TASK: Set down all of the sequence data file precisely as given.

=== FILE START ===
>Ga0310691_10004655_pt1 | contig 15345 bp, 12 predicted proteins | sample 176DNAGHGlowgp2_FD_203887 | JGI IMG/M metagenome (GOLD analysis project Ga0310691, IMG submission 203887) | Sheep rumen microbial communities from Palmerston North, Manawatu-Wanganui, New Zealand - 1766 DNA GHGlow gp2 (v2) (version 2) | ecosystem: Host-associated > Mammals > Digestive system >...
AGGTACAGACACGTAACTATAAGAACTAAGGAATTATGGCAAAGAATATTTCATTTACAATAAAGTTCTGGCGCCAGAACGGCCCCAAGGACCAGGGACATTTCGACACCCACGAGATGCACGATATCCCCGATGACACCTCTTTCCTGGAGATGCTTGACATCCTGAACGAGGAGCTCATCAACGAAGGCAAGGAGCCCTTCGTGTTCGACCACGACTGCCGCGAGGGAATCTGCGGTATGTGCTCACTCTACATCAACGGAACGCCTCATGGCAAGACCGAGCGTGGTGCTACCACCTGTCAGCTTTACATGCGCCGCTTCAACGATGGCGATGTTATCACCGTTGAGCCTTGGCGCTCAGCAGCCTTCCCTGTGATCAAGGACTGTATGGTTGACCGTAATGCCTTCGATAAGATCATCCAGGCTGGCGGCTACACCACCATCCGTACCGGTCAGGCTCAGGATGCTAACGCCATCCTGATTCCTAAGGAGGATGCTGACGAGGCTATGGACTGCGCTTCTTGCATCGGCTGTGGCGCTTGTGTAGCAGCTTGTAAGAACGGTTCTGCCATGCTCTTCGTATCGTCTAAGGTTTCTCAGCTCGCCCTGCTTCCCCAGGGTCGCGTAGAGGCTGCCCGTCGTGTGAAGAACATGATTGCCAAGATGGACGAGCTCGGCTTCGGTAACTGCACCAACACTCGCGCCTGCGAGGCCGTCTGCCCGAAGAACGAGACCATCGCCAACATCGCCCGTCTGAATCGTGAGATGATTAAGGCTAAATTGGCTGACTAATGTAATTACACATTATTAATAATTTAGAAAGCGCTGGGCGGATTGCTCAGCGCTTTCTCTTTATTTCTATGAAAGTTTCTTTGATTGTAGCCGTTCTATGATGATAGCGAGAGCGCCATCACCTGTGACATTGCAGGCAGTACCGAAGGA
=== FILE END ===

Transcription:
>Ga0310691_10004655_pt1 | contig 15345 bp, 12 predicted proteins | sample 176DNAGHGlowgp2_FD_203887 | JGI IMG/M metagenome (GOLD analysis project Ga0310691, IMG submission 203887) | Sheep rumen microbial communities from Palmerston North, Manawatu-Wanganui, New Zealand - 1766 DNA GHGlow gp2 (v2) (version 2) | ecosystem: Host-associated > Mammals > Digestive system >...
AGGTACAGACACGTAACTATAAGAACTAAGGAATTATGGCAAAGAATATTTCATTTACAATAAAGTTCTGGCGCCAGAACGGCCCCAAGGACCAGGGACATTTCGACACCCACGAGATGCACGATATCCCCGATGACACCTCTTTCCTGGAGATGCTTGACATCCTGAACGAGGAGCTCATCAACGAAGGCAAGGAGCCCTTCGTGTTCGACCACGACTGCCGCGAGGGAATCTGCGGTATGTGCTCACTCTACATCAACGGAACGCCTCATGGCAAGACCGAGCGTGGTGCTACCACCTGTCAGCTTTACATGCGCCGCTTCAACGATGGCGATGTTATCACCGTTGAGCCTTGGCGCTCAGCAGCCTTCCCTGTGATCAAGGACTGTATGGTTGACCGTAATGCCTTCGATAAGATCATCCAGGCTGGCGGCTACACCACCATCCGTACCGGTCAGGCTCAGGATGCTAACGCCATCCTGATTCCTAAGGAGGATGCTGACGAGGCTATGGACTGCGCTTCTTGCATCGGCTGTGGCGCTTGTGTAGCAGCTTGTAAGAACGGTTCTGCCATGCTCTTCGTATCGTCTAAGGTTTCTCAGCTCGCCCTGCTTCCCCAGGGTCGCGTAGAGGCTGCCCGTCGTGTGAAGAACATGATTGCCAAGATGGACGAGCTCGGCTTCGGTAACTGCACCAACACTCGCGCCTGCGAGGCCGTCTGCCCGAAGAACGAGACCATCGCCAACATCGCCCGTCTGAATCGTGAGATGATTAAGGCTAAATTGGCTGACTAATGTAATTACACATTATTAATAATTTAGAAAGCGCTGGGCGGATTGCTCAGCGCTTTCTCTTTATTTCTATGAAAGTTTCTTTGATTGTAGCCGTTCTATGATGATAGCGAGAGCGCCATCACCTGTGACATTGCAGGCAGTACCGAAGGA